When people are injured in an accident, they often have a viable personal injury claim against the at-fault party for causing their injuries. Usually, the injured person is the one who initiates the lawsuit and, thereafter, collects the damages if the lawsuit prevails. However, when accident victims die as a result of their injuries, the process for asserting their personal injury claim is a bit different. This is because the injured person has unfortunately passed away and no longer needs monetary compensation for himself or herself. However, that person’s surviving family members may need monetary compensation because of their loss. In today’s blog, we answer the most commonly asked questions about what happens in a wrongful death lawsuit.
What is a Wrongful Death Lawsuit?
In Florida, a wrongful death lawsuit is one that is brought when a person’s death “is caused by the wrongful act, negligence, default, or breach of contract” of another person or entity. When this occurs, the decedent’s estate may initiate a wrongful death lawsuit against the at-fault party on behalf of the decedent’s beneficiaries. Accordingly, the purpose of the lawsuit is to make whole the decedent’s family members that have been harmed, financially or otherwise, by the incident that caused the death of their loved one.
Proving the Elements of a Wrongful Death Lawsuit
In Florida, only the personal representative or the executor of the decedent’s estate may bring a wrongful death claim. When asserting this claim, the personal representative or the executor/executrix must prove the following:
- A death occurred
- The death was caused by the defendant’s negligence or other wrongful act
- The death caused the beneficiaries of the decedent’s estate economic or non-economic harm
To prove each element successfully, the personal representative or the executor must present certain pieces of evidence to either the defendant, if the defendant is amenable to settling the claim, or to the trier of fact if the lawsuit proceeds to trial. To establish that the decedent died as a result of the defendant’s actions, the personal representative or executor may use the decedent’s death certificate as well as other items such as a police report indicating that the decedent died during or immediately after the defendant committed the at-issue action or testimony of an eye witness. To establish that the death was caused by the defendant, the personal representative or executor can also use testimony of an eye witness of the incident in question as well as testimony of an expert who can state that, in his or her expert opinion, the defendant deviated in some way from a standard of care owed to the decedent and this deviation caused the death. To establish that the beneficiaries of the decedent suffered economic or non-economic harm, the personal representative or executor can submit funeral bills, medical bills, paperwork establishing the decedent’s earning capacity, and testimony of the beneficiaries regarding their loss of companionship and household contributions because of the death.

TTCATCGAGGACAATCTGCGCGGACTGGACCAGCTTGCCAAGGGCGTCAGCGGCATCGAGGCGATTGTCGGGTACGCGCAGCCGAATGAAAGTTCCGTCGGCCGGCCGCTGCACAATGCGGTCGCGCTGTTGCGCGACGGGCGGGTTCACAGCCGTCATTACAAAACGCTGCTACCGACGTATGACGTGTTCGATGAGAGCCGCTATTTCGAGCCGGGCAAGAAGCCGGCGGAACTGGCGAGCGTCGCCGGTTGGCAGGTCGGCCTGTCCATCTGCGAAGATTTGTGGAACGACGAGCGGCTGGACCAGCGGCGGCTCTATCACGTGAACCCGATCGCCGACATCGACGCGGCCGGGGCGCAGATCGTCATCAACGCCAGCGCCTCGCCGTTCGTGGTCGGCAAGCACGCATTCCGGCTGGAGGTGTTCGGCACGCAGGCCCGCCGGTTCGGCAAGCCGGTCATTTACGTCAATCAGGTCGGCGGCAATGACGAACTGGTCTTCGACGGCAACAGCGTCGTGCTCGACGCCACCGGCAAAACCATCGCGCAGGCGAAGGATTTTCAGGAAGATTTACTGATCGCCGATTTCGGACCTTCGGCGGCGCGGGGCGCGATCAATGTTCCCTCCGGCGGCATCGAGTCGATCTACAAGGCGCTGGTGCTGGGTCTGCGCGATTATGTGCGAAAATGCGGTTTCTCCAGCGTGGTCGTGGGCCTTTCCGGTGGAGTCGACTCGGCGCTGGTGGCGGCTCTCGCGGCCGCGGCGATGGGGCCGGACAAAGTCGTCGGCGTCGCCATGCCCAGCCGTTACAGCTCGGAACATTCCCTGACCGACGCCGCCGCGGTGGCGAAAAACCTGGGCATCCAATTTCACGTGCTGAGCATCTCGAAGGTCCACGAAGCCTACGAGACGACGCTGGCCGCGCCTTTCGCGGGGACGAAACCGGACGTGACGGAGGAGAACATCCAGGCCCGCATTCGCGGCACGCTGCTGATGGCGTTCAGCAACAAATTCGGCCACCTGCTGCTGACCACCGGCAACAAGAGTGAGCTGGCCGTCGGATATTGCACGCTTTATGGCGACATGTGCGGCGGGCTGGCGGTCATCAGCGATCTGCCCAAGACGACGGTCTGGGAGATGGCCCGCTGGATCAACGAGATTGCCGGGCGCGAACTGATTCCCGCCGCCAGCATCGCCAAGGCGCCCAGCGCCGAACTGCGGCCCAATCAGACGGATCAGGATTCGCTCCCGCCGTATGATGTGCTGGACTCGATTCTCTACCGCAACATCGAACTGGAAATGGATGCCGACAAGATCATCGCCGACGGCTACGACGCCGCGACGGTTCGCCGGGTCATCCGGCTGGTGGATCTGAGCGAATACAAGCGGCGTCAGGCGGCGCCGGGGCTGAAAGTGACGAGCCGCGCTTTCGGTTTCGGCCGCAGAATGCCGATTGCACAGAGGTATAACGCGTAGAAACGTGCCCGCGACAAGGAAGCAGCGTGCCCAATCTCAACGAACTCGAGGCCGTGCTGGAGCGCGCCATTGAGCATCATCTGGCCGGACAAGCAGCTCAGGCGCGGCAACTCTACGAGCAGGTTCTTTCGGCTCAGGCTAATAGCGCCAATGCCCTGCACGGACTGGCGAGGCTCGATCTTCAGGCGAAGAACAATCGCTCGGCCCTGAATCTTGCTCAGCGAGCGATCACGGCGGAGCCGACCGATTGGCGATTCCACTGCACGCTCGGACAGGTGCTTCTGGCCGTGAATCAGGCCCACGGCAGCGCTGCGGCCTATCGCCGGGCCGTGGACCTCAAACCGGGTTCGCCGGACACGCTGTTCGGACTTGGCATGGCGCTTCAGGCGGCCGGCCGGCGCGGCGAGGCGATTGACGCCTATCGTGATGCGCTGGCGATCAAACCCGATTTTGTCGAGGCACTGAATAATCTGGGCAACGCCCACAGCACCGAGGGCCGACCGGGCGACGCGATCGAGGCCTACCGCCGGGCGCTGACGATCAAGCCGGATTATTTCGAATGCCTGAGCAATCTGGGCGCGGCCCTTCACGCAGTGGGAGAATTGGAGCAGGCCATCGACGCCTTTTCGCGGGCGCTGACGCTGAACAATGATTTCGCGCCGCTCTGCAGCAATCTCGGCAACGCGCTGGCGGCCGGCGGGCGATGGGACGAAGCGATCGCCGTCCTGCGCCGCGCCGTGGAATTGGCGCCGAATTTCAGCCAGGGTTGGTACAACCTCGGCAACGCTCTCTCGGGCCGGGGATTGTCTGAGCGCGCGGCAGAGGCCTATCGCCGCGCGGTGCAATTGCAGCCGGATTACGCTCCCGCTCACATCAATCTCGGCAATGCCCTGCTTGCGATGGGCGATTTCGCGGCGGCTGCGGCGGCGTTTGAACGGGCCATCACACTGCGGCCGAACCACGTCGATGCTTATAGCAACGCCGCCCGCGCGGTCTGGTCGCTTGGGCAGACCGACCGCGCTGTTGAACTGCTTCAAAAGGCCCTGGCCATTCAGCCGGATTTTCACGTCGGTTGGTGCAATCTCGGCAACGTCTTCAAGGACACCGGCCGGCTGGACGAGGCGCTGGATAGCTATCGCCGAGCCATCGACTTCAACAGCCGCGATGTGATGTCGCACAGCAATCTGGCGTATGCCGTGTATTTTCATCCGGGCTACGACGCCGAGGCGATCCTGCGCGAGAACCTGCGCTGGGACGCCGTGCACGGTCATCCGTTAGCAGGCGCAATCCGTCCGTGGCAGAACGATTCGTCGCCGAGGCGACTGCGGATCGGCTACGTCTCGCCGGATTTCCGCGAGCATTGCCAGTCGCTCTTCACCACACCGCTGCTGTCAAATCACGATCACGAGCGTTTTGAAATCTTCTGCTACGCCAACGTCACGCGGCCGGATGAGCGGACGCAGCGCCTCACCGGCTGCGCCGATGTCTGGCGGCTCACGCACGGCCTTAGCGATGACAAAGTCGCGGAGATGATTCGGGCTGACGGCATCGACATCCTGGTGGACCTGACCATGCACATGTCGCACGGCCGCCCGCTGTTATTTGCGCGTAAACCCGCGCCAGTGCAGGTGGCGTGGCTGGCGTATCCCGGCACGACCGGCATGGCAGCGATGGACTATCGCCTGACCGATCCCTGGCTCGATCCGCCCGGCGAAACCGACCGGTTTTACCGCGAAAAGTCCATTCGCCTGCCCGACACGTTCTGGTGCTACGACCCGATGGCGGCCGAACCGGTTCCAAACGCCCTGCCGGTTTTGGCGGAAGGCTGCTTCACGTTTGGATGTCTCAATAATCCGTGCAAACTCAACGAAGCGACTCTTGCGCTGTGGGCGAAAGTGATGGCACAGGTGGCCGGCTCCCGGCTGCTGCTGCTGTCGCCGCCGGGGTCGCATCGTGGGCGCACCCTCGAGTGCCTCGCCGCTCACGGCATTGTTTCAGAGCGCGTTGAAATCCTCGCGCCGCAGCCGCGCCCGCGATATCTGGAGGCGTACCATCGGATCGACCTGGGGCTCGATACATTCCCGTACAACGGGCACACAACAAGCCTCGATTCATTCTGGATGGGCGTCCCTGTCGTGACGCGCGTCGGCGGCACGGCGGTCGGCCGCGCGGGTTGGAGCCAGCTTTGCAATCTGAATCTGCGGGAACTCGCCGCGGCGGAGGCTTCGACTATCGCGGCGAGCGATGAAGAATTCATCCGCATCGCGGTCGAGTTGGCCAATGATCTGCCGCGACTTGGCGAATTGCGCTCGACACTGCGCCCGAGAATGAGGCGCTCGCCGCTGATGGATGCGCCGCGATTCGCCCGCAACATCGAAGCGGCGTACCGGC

If the personal representative or executor of the decedent’s estate successfully proves the above elements, a judge or jury will award the estate damages to be divided among the named beneficiaries of the estate if a trial occurs or the defendant will hand over a monetary settlement award to the decedent’s estate to be distributed among the estate’s named beneficiaries. The damages or monetary settlement will include compensation for reimbursement of funeral expenses, estate administration expenses, medical expenses accrued before death, loss of earning capacity/financial contribution to the household, and loss of companionship and non-economic household contributions.
Contact a Fort Lauderdale Personal Injury Lawyer to Discuss Your Wrongful Death Case in Florida
Did a loved one die as a result of another person’s wrongful actions in Florida? Don’t let the funeral expenses, estate administration fees, and medical bills pile up while you wait for the liable party to do the right thing. Right now, you need an aggressive personal injury attorney on your side, fighting to get you the compensation you need, want, and deserve. The skilled attorneys at Lawlor, White & Murphey represent clients whose love ones have died because of another’s wrongful actions in Fort Lauderdale, Venice, Naples, Pompano Beach, and throughout Florida. Call 954-525-2345 or fill out our contact form to schedule a free consultation about your case. We have an office conveniently located at 2211 Davie Boulevard, Fort Lauderdale, FL 33312, as well as offices in Naples, Venice, Port St. Lucie, Pembroke Pines, Weston, Coconut Creek, Pompano Beach, and Plantation.
The articles on this blog are for informative purposes only and are no substitute for legal advice or an attorney-client relationship. If you are seeking legal advice, please contact our law firm directly.